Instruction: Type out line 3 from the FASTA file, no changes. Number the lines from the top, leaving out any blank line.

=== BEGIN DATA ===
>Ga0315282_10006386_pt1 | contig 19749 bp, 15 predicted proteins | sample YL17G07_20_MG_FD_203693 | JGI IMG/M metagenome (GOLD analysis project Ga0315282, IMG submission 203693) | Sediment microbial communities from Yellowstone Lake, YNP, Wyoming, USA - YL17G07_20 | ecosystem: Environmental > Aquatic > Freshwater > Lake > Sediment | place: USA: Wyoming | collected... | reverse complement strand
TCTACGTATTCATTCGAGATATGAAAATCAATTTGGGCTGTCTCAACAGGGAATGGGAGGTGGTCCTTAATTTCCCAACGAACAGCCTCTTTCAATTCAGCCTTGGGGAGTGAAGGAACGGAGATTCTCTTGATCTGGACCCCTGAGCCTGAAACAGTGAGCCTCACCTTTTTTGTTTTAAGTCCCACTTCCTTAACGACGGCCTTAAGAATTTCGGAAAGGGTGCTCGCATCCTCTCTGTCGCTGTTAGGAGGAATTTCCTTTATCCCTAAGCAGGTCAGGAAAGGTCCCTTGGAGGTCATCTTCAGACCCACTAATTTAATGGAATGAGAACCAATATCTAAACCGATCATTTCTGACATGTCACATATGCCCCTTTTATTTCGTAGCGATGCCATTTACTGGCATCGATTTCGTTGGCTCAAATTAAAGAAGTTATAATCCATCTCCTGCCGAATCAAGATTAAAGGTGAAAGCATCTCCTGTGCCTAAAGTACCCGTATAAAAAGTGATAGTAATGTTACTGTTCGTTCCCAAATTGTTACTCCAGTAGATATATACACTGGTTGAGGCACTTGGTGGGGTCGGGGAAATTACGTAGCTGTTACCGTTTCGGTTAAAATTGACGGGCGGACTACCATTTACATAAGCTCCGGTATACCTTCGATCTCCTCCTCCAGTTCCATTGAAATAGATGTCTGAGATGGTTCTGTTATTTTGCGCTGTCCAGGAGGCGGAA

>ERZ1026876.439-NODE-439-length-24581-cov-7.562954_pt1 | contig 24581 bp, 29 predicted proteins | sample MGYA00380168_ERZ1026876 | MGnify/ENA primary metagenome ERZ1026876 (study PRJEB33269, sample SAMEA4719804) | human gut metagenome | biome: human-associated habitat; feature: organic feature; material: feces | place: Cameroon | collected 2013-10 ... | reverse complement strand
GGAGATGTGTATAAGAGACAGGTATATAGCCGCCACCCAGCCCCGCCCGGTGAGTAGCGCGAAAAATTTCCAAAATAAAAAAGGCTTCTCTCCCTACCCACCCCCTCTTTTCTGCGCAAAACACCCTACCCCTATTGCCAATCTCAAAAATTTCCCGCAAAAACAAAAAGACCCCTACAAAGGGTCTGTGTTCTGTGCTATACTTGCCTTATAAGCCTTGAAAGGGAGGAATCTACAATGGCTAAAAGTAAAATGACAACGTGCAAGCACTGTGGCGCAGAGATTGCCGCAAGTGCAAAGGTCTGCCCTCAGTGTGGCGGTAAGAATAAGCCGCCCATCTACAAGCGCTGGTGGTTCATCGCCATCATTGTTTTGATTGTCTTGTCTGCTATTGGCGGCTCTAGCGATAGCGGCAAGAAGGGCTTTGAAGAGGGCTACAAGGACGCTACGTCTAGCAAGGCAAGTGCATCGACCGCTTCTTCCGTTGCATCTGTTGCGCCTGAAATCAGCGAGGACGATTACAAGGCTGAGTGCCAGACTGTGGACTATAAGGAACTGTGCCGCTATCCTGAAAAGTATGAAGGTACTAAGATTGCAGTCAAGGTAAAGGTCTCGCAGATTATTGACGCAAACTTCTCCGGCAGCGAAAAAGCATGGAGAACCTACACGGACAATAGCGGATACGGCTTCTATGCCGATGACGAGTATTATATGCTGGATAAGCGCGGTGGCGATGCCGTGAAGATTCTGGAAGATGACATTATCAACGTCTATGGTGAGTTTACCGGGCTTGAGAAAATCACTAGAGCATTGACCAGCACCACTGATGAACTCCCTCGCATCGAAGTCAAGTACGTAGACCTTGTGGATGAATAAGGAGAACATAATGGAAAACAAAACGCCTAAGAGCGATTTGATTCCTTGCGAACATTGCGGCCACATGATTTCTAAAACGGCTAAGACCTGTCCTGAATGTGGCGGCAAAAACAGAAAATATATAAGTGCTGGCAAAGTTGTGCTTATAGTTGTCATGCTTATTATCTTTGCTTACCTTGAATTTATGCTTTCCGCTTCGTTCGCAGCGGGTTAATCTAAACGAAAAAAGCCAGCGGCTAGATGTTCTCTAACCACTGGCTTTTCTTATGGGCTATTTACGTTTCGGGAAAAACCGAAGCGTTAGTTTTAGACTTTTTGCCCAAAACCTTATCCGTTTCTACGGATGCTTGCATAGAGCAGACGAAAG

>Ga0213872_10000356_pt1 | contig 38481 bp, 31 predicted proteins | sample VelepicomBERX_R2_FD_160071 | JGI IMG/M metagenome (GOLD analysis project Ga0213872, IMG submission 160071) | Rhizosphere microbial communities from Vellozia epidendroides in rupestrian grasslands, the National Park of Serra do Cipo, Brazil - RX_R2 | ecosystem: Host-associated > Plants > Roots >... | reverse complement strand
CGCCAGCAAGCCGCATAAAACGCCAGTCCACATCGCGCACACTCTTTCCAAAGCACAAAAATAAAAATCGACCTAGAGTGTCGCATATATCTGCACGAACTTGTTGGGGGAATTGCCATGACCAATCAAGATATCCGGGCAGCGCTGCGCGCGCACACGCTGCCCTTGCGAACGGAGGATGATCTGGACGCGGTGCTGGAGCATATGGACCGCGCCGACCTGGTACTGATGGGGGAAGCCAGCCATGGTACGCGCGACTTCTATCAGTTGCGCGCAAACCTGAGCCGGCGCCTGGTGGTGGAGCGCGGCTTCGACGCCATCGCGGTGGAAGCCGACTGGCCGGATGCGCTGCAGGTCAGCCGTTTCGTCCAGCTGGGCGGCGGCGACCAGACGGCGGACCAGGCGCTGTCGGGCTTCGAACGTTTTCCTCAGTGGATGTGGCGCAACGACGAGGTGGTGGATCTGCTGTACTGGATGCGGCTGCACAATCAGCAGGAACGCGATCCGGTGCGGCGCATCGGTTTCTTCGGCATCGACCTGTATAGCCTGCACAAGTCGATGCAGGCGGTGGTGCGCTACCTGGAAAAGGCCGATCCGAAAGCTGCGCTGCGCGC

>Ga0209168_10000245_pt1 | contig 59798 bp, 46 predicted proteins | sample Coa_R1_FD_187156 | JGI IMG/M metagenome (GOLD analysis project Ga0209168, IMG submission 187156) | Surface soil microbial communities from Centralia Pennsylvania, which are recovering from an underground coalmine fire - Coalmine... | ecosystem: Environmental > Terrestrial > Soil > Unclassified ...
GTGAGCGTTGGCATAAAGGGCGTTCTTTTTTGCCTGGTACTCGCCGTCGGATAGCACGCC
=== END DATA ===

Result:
>ERZ1026876.439-NODE-439-length-24581-cov-7.562954_pt1 | contig 24581 bp, 29 predicted proteins | sample MGYA00380168_ERZ1026876 | MGnify/ENA primary metagenome ERZ1026876 (study PRJEB33269, sample SAMEA4719804) | human gut metagenome | biome: human-associated habitat; feature: organic feature; material: feces | place: Cameroon | collected 2013-10 ... | reverse complement strand